Andreessen Horowitz, the renowned venture capital firm that’s funded the likes of Airbnb, Lyft and Coinbase, is raising roughly $15 million for a new fund geared toward backing black celebrities, athletes and media figures, according to The Wall Street Journal.
Golden State Warriors star Kevin Durant, actor Will Smith and Richelieu Dennis, who’s the publisher of Essence magazine, have reportedly signed on as limited partners. The three of them have already made names for themselves in Silicon Valley. Durant has closed several deals, both individually and through The Durant Company, with a portfolio that includes Postmates and Acorns. Smith, meanwhile, is a fundraiser: He’s in the process of pulling together $100 million for a VC vehicle called The Dreamers Fund through a partnership with soccer star Keisuke Honda. And Dennis has become known as an advocate for black women—he recently helped launch a $100 million fund to invest in black female founders.
Andreessen Horowitz is calling its new effort “Culture.” Fees and carried interest from the fund will be donated to nonprofits focused on bringing more diversity into the tech sector. And WSJ reports that a16z will co-invest alongside the Culture fund with capital from its main vehicle, presumably Andreessen Horowitz Fund V, which closed on just north of $1.5 billion in 2016.
The firm told PitchBook it has nothing to share at this time.
Could the tide be turning?
Much of a16z’s investing team is white and male, though it has made two notable moves involving women this year. In late June, the firm hired Katie Haun as its first-ever female general partner. A few weeks later it promoted Connie Chan to GP. The move made Chan the first person at the firm to be promoted from within to a general partner position and the first GP without previous experience as a founder or CEO, a requirement that had hindered other a16z investors from moving up the ranks of the firm.
Several other VC firms, including Redpoint Ventures, First Round Capital and Union Square Ventures, have also appointed their first female GP in the last year or so. But when it comes to hiring and promoting black investors, Silicon Valley has been lagging behind.
For its part, a16z lists 29 investors on its website. None of them are black.
Since the beginning of the century, a very small amount of venture capital has gone to companies with black founders. According to a recent study by Harlem Capital, a VC fund that backs diverse founders, just 105 companies with black or Latino founders have raised rounds of $1 million or more since 2000. In total, those companies have brought in $2.7 billion in equity funding from 140 investors. Just 18 of those firms completed more than two investments, with the top 10 backing 34 of the 105 companies (32%) and making 67 of the 234 investments (29%). More than half of those top 10 investors had diverse GPs.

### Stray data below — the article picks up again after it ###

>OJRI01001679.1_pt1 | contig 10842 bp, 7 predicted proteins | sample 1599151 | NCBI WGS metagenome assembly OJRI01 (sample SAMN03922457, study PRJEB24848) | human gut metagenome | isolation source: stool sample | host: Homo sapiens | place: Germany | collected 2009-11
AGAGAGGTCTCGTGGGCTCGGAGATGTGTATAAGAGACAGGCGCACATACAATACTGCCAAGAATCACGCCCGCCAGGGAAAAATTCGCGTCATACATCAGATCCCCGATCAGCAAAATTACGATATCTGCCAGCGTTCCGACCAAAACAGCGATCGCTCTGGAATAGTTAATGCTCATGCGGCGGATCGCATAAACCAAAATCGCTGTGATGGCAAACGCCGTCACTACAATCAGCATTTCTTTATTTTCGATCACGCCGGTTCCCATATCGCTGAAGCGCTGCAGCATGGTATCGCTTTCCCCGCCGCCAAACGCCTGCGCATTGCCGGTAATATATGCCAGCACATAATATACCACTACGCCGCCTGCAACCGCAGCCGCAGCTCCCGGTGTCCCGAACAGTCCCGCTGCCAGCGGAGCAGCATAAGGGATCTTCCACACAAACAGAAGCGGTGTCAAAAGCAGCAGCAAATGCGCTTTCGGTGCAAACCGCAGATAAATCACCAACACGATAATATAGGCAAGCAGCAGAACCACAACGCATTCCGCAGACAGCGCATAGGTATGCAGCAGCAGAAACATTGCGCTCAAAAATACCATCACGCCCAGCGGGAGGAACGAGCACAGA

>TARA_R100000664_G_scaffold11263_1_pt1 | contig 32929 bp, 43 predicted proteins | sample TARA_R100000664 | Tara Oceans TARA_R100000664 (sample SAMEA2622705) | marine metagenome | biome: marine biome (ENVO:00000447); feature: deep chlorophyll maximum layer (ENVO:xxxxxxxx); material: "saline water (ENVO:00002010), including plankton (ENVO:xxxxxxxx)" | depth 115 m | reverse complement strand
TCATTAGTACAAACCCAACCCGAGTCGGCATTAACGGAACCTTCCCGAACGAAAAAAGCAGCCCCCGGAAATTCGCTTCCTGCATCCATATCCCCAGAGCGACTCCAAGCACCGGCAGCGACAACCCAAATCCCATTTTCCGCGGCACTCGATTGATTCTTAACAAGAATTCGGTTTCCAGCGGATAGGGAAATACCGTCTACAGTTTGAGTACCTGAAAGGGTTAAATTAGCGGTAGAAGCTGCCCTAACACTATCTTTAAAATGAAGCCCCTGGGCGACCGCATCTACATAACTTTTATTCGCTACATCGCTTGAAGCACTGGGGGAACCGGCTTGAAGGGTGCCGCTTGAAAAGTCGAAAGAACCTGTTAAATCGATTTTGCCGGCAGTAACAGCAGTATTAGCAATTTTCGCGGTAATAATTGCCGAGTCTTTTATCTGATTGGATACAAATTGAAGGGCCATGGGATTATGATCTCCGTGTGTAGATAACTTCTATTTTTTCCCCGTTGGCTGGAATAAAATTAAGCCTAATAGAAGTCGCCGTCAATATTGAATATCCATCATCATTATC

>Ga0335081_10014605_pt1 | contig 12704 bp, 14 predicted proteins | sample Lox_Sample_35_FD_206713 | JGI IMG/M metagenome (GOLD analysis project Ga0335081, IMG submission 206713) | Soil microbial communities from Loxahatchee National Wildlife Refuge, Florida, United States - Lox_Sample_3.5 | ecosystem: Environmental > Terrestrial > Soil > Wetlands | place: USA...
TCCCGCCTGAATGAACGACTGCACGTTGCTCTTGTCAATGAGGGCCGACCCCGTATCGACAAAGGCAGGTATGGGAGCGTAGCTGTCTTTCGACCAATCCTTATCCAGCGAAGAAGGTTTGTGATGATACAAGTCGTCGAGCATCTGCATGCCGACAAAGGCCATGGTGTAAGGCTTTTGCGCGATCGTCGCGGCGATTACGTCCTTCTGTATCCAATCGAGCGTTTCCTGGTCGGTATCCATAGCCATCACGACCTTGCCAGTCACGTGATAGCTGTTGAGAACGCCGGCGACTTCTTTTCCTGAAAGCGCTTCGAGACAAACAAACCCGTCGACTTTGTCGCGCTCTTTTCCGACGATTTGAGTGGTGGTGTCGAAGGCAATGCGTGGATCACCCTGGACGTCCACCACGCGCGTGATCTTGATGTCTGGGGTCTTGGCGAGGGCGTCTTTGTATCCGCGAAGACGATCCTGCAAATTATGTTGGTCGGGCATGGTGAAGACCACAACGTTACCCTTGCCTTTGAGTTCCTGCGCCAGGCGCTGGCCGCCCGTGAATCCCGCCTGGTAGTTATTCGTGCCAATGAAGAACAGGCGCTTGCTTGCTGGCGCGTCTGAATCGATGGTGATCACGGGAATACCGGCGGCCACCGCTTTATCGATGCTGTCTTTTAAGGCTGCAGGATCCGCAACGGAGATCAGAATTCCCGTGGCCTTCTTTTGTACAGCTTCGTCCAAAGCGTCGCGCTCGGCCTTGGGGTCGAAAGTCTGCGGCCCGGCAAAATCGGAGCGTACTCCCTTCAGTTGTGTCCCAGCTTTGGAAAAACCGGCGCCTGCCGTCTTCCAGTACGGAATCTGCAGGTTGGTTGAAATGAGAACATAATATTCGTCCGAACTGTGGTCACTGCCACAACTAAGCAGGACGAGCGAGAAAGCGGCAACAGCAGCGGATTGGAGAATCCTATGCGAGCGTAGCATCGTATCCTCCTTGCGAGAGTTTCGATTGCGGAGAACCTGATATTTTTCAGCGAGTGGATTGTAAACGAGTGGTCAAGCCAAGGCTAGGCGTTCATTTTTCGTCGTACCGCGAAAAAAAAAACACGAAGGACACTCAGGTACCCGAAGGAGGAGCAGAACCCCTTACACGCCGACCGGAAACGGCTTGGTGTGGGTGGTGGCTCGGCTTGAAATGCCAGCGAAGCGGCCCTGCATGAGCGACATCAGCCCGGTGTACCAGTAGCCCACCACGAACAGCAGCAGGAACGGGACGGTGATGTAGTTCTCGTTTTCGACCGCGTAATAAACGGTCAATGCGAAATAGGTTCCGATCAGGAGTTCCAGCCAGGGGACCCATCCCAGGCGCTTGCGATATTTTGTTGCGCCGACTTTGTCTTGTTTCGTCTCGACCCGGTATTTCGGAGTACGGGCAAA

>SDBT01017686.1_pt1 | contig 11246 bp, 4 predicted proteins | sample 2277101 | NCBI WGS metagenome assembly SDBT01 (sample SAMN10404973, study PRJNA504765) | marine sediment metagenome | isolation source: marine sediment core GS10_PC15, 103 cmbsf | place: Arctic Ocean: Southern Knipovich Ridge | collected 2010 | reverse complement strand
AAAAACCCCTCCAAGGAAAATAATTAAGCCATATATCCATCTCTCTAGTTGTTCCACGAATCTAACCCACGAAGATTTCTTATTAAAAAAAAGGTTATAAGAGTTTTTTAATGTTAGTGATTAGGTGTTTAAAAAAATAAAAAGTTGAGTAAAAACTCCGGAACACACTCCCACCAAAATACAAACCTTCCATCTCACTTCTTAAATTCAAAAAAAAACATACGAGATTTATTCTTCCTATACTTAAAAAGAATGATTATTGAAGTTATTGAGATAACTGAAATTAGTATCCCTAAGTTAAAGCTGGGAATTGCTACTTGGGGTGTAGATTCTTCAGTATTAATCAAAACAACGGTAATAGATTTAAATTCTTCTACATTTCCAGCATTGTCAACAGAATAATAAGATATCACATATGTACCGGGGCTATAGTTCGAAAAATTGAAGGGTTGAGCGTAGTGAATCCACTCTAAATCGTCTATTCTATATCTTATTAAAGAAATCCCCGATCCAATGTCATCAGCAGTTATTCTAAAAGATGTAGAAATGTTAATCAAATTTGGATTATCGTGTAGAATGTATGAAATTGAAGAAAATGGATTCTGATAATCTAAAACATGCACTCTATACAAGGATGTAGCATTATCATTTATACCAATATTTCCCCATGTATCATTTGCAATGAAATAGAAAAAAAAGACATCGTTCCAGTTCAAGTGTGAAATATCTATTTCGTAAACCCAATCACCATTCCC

“There is a strong correlation between the race of investors and founders so there needs to be both upward mobility at top firms and separate funds managed by black GPs,” Harlem Capital managing partner Henri Pierre-Jacques told PitchBook. “This is part of the reason Andreessen Horowitz recently removed the founder requirement for partners. If black founders aren’t getting funded then there is a smaller pool of black investors who can move up the ranks.”
According to ProjectDiane, a demographic study that provides a snapshot of the current landscape for black women in tech, US startups founded by black women raised nearly $250 million in VC last year, up from less than $50 million in 2016.
“The VC community has been looking for a certain pattern of a founder based on what has been successful in the past,” Kathryn Finney told PitchBook in June. Finney is the founder and managing director of digitalundivided, which created ProjectDiane. “I say to people, if you’ve never invested in a black women founder, how do you know that founder isn’t going to be successful?”
Several venture firms led by women and minorities have made concerted efforts to funnel capital into minority-led enterprises. Backstage Capital, for example, recently kicked off a $36 million fund to invest in black women-founded businesses. The firm’s founder, Arlan Hamilton, joked on Twitter that while the fund was being called a “diversity fund,” she was calling it the “it’s about damn time fund.”
Hamilton has been an outspoken force in the VC world, encouraging a dialogue around the lack of funding for women and minority founders. In a conversation with Fortuneearlier this year, Hamilton was asked what she thought about firms forming independent funds to invest in diverse founders rather than investing in those entrepreneurs out of a pre-existing fund.
“Here’s the thing: In an ideal world, they wouldn’t think about it as something separate. But at least, it’s a step forward. I’d rather them do that than completely ignore it,” Hamilton told Fortune.
Harlem Capital, for their part, says that VC firms led by women and minorities will likely be the fastest way to shift the flow of capital toward minority entrepreneurs. As for black celebrities and athletes moving the needle for the average minority entrepreneur, Harlem’s Pierre-Jacques said he’s not so sure.
“Many black celebrities have recently launched funds, but this hasn’t necessarily shifted the landscape for black investors looking to raise a fund,” Pierre-Jacques said. “There still needs to be a focus on non-celebrity African Americans’ ability to raise funds.”